Holiday Sales Puzzle Video Game Industry
BY PATRICK SEITZ
INVESTOR'S BUSINESS DAILY
Signs pointed to a great holiday season for video game sales. So far, the signs were wrong.
Video game sales are failing to meet expectations, a turn of events that has analysts scratching their heads � and downgrading the stocks of game publishers.
The lack of a must-have video game is one reason for disappointing sales, analysts say. They also say newer games have a longer life, thus delaying new purchases.
Whatever the reason, the results look bad. Soundview Technology and Morgan Keegan on Monday downgraded game maker Take-Two Interactive Software Inc. (TTWO) Analysts such as Arvind Bhatia of Southwest Securities Inc. went from a video game bull before Thanksgiving to a bear the next Monday after checking how retail sales went over that four-day holiday weekend.
He's downgraded all the big third-party game publishers, including Electronic Arts Inc. (ERTS) and Take-Two.
On Thursday, consumer electronics retailer Best Buy Co. (BBY) reported that comparable store sales for video game software fell by "the low double digits" for the quarter ended Nov. 29.
Most industry executives and analysts expected strong video game sales this season, thanks to lower-cost game consoles and a larger installed base of game consoles since last year. Sony Corp.'s (SNE) PlayStation 2 console and Microsoft Corp.'s (MSFT) Xbox console sell for $179 this year, 10% less than last year. Nintendo Co.'s GameCube sells for $99, 33% less than last year.
"But what I'm seeing and hearing is probably a precursor to a difficult holiday season," Bhatia said. "We're all scratching our heads saying, 'How is it possible that the installed base is up so much from last year and yet software sales are not up . . . not even close?' "
One reason could be the lack this year of a "Grand Theft Auto: Vice City." Take-Two's blockbuster hit of last year, for PlayStation 2, lifted the entire industry, says Stewart Halpern, an analyst with RBC Capital Markets. It helped sell PS2 hardware and got people to buy other games while they were in the stores, he says.
Some analysts think improved game quality is behind the sales slowdown. It takes longer to master a game or get tired of it today, says Paul Kaump, an analyst with Dougherty & Co. It may take 100 hours to get through one playing of "Grand Theft Auto: Vice City," he says.
Sports titles like EA's Madden NFL and NBA Live have "terrific replay value," he said.
Kaump did retail checks at the Mall of America in Bloomington, Minn., and saw slow sales at the video game shops during and after Thanksgiving weekend. Kaump had downgraded the video game sector in mid-November after retail tracker NPD released its October video game sales figures. The NPD numbers showed sales fell 14.7% in dollars vs. October 2002. Year-to-date sales were up only 1.5%. That news sent many video game stocks falling, and some haven't recovered.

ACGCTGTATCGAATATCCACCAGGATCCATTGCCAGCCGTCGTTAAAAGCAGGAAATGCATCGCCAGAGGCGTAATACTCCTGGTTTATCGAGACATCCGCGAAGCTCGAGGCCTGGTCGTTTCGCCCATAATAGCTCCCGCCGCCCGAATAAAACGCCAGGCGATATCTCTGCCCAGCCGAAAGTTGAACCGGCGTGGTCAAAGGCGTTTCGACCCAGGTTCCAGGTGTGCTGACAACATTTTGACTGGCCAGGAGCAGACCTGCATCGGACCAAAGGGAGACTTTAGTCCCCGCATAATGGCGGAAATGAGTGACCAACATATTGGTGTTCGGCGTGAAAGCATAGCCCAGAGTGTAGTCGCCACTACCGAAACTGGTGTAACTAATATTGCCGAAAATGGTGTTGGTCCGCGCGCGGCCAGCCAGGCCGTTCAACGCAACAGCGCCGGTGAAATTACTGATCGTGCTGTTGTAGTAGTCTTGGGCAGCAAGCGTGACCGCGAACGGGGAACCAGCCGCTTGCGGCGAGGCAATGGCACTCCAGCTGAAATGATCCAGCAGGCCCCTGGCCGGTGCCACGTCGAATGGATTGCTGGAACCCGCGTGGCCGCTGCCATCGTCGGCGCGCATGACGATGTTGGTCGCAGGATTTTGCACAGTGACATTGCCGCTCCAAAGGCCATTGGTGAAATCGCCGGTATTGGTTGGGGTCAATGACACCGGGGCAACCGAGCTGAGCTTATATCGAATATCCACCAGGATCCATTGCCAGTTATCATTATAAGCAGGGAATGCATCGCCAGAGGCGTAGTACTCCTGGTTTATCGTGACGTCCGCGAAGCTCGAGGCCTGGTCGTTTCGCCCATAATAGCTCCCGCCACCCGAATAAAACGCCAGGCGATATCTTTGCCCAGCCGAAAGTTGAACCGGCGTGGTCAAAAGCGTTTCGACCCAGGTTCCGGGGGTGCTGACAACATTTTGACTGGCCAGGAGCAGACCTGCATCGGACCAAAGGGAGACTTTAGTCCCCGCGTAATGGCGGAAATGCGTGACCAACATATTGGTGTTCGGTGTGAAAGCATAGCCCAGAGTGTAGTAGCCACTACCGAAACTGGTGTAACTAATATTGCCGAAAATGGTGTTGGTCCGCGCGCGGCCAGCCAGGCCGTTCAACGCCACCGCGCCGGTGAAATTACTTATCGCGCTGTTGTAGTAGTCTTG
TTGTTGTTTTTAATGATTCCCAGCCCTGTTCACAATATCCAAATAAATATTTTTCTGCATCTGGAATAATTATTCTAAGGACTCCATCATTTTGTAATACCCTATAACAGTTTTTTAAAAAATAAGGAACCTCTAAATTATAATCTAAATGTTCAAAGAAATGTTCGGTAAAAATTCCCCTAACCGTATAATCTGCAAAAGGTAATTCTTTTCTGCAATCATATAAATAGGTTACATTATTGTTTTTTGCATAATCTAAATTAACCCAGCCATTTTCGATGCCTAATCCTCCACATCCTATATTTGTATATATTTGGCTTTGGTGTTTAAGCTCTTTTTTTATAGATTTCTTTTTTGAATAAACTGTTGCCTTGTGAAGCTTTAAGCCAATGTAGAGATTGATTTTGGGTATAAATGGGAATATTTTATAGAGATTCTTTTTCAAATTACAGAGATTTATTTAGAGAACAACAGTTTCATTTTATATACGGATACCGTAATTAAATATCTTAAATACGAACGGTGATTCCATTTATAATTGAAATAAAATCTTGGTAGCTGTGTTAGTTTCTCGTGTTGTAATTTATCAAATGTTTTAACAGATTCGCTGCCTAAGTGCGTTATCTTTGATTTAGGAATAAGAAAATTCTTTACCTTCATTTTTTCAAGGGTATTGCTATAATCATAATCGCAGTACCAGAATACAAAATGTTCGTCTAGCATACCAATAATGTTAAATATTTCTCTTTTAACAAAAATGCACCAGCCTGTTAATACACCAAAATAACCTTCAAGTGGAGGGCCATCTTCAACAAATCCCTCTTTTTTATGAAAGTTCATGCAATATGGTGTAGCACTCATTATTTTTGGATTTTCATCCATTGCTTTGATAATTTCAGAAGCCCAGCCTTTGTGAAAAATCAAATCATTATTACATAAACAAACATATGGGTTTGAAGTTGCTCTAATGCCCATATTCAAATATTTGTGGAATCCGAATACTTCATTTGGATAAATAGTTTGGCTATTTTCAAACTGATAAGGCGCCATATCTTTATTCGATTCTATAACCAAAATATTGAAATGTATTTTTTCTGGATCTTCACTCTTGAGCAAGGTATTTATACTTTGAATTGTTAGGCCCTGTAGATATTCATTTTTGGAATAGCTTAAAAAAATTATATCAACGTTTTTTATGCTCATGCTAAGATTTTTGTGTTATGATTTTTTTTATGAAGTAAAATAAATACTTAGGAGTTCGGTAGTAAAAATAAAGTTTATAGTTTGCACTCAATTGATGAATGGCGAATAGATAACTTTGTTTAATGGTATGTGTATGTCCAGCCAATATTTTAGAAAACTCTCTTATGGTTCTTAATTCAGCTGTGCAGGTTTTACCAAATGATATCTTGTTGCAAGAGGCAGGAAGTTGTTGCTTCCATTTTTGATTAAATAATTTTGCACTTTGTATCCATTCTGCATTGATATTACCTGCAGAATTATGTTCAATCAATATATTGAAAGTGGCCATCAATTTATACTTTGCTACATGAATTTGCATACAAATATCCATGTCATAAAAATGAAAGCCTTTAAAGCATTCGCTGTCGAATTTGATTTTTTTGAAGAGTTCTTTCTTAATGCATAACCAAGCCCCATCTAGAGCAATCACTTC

Kaump says the major video game publishers implied 8% to 10% revenue growth for the year. To do that, they'd need to hit 16% or 17% growth in November and December, he says. That, says Kaump, is highly unlikely.
Also hurting revenue comparisons is the fact that average selling prices for games are falling, he says. That tends to happen as a generation of game hardware matures and older games are sold at lower prices.
Another possible reason for the disappointing sales this season is that Sony and Microsoft made only modest price cuts on their PlayStation 2 and Xbox, the No. 1 and No. 2 game consoles, respectively.
Game publishers and retailers hoped for bigger price reductions, perhaps to $149 or even $99, says Billy Pidgeon, an analyst with the Zelos Group. It looks like it will be May before Sony and Microsoft next cut console prices, he says.
Many casual gamers could be waiting for cheaper consoles, as well as hard-core gamers looking to get a second or third console, he says.
Demand for cheaper consoles could boost Nintendo's GameCube, Pidgeon says.
And Nintendo continues to do well with its portable Game Boy Advance device, which dominates the handheld game player market, he adds.
The games expected to sell well this holiday season are sequels and those based on movies and other licensed material, Pidgeon says. These range from Sony's "SOCOM II: U.S. Navy Seals" and Activision Inc.'s (ATVI) "Tony Hawk's Underground" to EA's "The Lord of the Rings: The Return of the King."